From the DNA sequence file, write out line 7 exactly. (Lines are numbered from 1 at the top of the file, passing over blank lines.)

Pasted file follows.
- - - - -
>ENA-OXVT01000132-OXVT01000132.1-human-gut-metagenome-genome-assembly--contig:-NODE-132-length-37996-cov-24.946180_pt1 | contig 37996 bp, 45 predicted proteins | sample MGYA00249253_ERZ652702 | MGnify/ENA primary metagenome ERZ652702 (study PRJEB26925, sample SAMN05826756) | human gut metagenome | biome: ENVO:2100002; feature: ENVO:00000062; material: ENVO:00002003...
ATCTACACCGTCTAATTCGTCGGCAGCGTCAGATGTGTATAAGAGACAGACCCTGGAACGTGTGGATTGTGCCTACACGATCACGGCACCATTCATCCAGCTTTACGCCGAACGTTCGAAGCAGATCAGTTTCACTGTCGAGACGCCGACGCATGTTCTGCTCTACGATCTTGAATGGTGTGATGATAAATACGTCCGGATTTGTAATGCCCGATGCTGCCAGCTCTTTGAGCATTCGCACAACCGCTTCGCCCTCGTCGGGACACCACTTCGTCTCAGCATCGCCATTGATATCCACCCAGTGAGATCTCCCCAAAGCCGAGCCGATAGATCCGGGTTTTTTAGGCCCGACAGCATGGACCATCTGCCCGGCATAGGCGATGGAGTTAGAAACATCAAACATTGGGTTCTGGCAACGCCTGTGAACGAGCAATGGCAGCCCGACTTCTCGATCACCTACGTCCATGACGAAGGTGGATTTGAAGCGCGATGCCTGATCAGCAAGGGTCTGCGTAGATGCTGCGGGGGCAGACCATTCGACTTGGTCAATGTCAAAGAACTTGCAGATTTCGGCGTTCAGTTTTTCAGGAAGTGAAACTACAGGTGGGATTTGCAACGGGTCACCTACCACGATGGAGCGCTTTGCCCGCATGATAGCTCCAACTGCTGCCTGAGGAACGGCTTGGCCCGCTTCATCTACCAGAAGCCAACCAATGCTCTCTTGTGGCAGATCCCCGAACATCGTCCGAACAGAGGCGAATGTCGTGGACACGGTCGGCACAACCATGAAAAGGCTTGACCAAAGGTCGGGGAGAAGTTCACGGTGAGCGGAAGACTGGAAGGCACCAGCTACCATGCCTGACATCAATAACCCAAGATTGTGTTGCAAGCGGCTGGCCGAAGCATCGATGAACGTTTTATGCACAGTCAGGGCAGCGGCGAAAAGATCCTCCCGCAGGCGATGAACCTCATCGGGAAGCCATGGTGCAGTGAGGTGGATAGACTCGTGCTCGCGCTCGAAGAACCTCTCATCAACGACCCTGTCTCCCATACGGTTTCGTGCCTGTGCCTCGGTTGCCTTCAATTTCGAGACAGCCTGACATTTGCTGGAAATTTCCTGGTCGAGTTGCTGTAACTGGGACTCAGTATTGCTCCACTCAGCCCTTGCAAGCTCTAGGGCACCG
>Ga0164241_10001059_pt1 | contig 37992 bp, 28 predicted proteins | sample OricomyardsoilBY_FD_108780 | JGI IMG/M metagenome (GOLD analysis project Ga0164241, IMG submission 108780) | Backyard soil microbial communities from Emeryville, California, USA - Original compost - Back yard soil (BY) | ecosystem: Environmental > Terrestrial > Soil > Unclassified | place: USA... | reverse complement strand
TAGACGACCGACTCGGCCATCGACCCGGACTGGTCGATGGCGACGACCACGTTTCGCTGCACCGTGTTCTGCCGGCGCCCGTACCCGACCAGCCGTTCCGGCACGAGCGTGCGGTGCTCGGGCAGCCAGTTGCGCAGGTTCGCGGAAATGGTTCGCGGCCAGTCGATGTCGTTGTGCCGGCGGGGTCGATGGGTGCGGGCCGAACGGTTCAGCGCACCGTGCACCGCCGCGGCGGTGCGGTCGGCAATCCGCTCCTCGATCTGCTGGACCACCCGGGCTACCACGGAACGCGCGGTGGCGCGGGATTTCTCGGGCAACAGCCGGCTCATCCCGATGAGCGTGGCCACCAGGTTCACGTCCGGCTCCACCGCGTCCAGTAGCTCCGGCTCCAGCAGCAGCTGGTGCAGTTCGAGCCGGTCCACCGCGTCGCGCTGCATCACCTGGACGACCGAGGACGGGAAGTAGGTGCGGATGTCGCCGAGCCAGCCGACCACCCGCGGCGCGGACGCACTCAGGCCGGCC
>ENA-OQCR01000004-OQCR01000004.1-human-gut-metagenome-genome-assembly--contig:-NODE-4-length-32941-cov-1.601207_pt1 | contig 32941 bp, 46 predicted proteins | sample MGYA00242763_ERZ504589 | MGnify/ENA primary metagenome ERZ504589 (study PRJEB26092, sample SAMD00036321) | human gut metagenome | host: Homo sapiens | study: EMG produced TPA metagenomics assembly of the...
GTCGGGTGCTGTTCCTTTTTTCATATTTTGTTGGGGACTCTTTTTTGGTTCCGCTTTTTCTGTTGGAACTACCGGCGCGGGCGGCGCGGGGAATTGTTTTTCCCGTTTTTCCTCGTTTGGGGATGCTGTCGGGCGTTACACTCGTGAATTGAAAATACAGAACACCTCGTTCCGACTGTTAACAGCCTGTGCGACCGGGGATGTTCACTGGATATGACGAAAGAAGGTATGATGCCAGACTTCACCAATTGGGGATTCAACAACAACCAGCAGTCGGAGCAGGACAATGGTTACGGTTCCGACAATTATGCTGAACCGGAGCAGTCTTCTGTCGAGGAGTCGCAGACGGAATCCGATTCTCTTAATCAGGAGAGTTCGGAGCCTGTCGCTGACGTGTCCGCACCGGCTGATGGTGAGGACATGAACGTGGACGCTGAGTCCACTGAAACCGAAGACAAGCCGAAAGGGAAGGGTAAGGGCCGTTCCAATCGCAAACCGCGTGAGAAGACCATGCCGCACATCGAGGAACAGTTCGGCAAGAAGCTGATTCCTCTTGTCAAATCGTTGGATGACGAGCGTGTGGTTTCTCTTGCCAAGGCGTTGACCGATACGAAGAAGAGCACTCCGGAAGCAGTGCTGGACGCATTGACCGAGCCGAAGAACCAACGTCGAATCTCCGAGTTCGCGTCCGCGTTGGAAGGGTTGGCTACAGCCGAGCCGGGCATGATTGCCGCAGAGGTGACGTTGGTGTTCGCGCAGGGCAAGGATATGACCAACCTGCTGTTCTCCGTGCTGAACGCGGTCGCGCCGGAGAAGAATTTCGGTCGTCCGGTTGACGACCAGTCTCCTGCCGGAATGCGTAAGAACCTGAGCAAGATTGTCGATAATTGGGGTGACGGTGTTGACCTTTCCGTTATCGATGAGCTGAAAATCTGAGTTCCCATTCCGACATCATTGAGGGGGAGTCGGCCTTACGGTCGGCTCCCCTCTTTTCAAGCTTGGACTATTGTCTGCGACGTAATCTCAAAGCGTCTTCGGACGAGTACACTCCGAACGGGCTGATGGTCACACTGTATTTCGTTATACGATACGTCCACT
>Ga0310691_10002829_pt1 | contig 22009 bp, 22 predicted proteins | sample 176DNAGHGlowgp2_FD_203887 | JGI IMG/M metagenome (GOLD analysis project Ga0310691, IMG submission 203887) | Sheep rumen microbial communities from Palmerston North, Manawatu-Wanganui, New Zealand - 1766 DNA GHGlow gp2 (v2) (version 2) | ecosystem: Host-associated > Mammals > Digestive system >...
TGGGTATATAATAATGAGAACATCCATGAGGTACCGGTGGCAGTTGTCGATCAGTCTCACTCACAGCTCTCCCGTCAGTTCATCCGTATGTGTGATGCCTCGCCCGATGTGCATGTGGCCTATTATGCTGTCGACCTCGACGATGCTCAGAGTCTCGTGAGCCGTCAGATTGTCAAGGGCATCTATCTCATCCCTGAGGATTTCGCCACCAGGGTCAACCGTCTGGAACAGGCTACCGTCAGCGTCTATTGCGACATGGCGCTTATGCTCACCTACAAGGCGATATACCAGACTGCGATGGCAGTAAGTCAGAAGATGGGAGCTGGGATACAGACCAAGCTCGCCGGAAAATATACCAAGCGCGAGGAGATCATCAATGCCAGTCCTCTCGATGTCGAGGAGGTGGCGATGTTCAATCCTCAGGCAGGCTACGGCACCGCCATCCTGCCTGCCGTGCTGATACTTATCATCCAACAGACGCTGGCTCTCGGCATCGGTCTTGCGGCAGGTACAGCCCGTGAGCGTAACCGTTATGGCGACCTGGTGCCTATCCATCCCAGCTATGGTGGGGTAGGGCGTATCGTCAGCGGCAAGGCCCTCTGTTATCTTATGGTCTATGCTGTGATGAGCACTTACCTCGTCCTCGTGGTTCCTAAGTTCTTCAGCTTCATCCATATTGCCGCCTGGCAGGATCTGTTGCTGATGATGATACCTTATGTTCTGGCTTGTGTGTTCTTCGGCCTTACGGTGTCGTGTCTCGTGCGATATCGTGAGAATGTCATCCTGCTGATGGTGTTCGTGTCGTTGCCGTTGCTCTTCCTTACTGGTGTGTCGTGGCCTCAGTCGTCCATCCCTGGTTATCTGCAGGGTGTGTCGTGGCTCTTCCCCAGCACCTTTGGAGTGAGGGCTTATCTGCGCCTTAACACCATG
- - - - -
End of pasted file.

>Ga0310691_10002829_pt1 | contig 22009 bp, 22 predicted proteins | sample 176DNAGHGlowgp2_FD_203887 | JGI IMG/M metagenome (GOLD analysis project Ga0310691, IMG submission 203887) | Sheep rumen microbial communities from Palmerston North, Manawatu-Wanganui, New Zealand - 1766 DNA GHGlow gp2 (v2) (version 2) | ecosystem: Host-associated > Mammals > Digestive system >...